Tuesday, May 01, 2007

Community Arts in the Aftermath of Genocide: A Potential Strategy for Healing

I’ve not written to this blog for several months due to my annual visit with family and friends in California. While in Los Angeles, I, along with Pauline Ross, Executive Director and founder of The Playhouse in Derry, N. Ireland, attended a four-day conference on ‘Arts in the One World: Culture and Identity’, subtitled ‘Shape and shape shifting – How the arts and culture help destroy/create the sense of self and other’. The conference was held 25-28 January 2007 at California Institute of the Arts in Torrence, CA.

Over the past several years, students from various CalArts departments have collaborated with artists in Rwanda to develop a new paradigm of community art. They have done this under the direction of Eric Ehn, Dean of the School of Theater at CalArts and Jean-Pierre Karegeye, Director of Interdisciplinary Genocide Studies, Kigali, Rwanda. This collaboration is facilitated by using the arts as a neutral language to aid the process of healing between the perpetrators and surviving victims of genocide and their families.

The focus of the CalArts conference expanded beyond the work undertaken by community arts practitioners in Rwanda to include those engaged in similar projects in other countries where genocide has occurred notably Sri Lanka, Cambodia, Uganda. And, although retroactive acts of genocide are not covered under the 1948 United Nations Genocide Convention, representatives of Native Americans were also panelists.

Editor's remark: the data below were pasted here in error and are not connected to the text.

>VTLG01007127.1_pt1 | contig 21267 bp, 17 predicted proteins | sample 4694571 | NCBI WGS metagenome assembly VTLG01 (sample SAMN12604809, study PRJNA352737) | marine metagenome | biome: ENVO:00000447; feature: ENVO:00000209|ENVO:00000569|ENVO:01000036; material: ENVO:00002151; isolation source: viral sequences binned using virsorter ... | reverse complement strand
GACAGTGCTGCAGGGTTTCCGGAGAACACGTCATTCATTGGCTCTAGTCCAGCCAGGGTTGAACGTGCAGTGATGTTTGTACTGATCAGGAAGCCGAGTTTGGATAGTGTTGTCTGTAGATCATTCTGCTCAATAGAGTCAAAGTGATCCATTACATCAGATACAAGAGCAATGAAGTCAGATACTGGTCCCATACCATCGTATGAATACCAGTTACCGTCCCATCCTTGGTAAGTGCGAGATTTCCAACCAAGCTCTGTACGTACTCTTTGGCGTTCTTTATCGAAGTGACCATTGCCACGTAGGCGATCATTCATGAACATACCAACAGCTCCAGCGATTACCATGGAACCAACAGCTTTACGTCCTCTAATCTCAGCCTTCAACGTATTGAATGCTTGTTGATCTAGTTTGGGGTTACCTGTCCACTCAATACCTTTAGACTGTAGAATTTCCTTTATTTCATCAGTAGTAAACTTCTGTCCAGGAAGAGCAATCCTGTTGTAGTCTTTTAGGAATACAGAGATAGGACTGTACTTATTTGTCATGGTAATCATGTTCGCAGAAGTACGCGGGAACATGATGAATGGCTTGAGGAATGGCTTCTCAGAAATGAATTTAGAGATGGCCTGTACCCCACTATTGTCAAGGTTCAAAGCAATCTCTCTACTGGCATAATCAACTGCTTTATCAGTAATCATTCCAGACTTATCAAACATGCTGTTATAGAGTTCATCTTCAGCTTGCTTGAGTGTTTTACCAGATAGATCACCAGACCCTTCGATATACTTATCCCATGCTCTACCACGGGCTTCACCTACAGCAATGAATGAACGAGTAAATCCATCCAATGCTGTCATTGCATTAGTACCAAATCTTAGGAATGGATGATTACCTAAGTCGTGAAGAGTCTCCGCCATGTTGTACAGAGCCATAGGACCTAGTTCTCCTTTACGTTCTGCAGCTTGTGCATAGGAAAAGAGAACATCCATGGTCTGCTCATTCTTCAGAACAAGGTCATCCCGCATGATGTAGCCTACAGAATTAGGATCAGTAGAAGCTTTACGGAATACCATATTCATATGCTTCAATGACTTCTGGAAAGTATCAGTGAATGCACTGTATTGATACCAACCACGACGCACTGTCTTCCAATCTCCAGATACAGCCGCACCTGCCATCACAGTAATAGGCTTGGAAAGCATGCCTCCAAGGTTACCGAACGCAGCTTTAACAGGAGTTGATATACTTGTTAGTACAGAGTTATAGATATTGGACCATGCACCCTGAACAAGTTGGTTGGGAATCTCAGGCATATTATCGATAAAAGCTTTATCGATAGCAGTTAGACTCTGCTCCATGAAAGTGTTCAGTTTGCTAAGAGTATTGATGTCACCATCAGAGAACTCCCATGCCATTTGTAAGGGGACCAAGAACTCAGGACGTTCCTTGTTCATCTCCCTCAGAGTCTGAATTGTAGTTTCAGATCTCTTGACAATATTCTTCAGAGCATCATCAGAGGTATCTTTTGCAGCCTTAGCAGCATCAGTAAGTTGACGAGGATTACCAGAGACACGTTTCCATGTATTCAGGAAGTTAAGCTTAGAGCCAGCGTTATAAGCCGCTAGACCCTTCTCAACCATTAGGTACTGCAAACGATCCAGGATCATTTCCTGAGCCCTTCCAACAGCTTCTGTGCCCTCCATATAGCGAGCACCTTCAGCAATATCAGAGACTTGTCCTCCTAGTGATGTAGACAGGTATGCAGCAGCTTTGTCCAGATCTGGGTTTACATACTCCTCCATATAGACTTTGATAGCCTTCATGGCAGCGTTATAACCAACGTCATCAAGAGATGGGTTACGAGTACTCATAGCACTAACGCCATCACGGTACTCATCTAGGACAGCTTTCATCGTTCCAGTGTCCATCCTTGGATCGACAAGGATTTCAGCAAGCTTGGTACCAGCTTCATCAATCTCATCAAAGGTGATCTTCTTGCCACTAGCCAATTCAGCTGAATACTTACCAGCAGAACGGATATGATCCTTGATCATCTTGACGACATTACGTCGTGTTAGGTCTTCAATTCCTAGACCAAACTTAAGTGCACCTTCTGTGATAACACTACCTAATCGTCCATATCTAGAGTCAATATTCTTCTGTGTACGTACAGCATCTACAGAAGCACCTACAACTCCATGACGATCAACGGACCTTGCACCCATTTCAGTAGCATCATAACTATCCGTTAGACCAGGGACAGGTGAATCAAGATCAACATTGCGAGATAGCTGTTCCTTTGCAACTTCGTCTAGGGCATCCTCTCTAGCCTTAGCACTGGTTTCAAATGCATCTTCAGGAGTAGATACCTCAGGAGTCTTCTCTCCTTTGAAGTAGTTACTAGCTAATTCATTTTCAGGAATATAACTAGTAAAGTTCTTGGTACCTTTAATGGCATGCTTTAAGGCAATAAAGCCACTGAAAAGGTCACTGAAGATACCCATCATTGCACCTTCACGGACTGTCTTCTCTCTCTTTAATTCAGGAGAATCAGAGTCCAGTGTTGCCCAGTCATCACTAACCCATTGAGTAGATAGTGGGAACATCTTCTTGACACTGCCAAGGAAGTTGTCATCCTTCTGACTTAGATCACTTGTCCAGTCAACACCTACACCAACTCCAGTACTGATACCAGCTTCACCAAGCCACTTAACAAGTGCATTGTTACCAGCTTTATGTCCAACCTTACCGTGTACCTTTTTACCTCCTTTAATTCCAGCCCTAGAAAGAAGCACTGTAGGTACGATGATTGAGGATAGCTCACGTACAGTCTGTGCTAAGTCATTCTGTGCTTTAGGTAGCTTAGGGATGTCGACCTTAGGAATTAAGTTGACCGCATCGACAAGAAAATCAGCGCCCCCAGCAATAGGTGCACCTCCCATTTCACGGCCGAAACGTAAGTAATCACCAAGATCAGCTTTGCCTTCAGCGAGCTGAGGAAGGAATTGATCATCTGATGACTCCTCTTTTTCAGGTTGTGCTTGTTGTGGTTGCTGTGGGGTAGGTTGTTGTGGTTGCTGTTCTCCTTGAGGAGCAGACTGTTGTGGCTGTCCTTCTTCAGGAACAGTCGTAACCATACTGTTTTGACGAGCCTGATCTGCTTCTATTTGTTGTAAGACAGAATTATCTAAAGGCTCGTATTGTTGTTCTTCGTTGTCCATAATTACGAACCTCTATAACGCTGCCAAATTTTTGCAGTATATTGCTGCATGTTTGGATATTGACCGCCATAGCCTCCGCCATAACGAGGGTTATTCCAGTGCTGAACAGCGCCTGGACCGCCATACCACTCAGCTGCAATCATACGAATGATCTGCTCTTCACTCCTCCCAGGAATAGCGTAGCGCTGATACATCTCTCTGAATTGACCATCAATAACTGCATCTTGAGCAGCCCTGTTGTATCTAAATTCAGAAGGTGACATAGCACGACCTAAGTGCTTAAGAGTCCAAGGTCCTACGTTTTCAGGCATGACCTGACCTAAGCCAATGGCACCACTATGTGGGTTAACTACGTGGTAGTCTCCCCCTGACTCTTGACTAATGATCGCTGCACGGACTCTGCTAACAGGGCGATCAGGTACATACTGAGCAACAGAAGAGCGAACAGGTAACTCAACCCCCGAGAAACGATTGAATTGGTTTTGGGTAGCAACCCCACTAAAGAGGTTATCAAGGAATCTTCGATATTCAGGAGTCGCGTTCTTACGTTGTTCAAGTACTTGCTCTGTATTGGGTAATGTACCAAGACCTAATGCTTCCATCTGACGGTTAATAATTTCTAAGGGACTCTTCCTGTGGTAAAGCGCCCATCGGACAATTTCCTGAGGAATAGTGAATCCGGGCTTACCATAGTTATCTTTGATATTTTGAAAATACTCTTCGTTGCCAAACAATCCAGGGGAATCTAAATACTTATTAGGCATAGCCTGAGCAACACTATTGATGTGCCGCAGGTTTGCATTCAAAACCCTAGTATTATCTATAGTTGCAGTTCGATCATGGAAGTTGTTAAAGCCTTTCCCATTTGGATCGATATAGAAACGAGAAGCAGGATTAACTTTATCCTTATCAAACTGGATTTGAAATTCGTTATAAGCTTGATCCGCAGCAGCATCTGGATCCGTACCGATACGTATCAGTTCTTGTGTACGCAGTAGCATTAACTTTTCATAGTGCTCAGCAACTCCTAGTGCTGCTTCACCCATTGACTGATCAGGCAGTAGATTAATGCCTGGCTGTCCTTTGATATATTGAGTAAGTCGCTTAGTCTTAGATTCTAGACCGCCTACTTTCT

Situated on rolling hills overlooking San Fernando Valley, the tranquillity of the CalArts setting contradicted the horror described by panelists of their family, friends and neighbors being driven from their homes and hacked to death with machetes, or dying due to suffocation, lynching, torture, or starvation. Alice Buhikare, a Rwanda genocide survivor, told of fleeing the carnage in her village after finding remnants of her parent’s bodies which she put into a suitcase and carried with her. Other Rwandan survivors did likewise because their tribal culture forbad their abandoning their ancestors without proper burial. Alice’s description of that ordeal, told in her calm, matter-of-fact monotone, signaled to me she was still in a state of profound shock 14-years after the ordeal which resulted in the killing of one-million people in a three-month period. Alice’s ‘telling’, like the telling by other genocide survivors in Rwanda and elsewhere is a personal political act that she, like they, use to free themselves from the unspeakable horrors they witnessed, to free themselves from the guilt of their survival, as well as unlock the denial of these events.

However, perpetrators of genocide also need to tell their stories to gain an understanding of why they so willingly slaughtered neighbors, friends, even relatives. They both, survivors and perpetrators, need to tell their stories in a public forum so they can begin the process of healing themselves, each other, and their community. In Rwanda this is being accomplished by the Gacaca Courts. For me Alice’s ‘telling’ was reminiscent of a remark by a panelist at a Playhouse-sponsored conference I attended at Monaghan, Ireland in November ‘06. During her presentation about being a refugee, Oraib Toukan, whose parents were forced to leave their home in Palestine to live in a Jordanian resettlement camp, stated that she needed others to ‘remind me to remember to forget’ (See my 7 December 2006 Blog).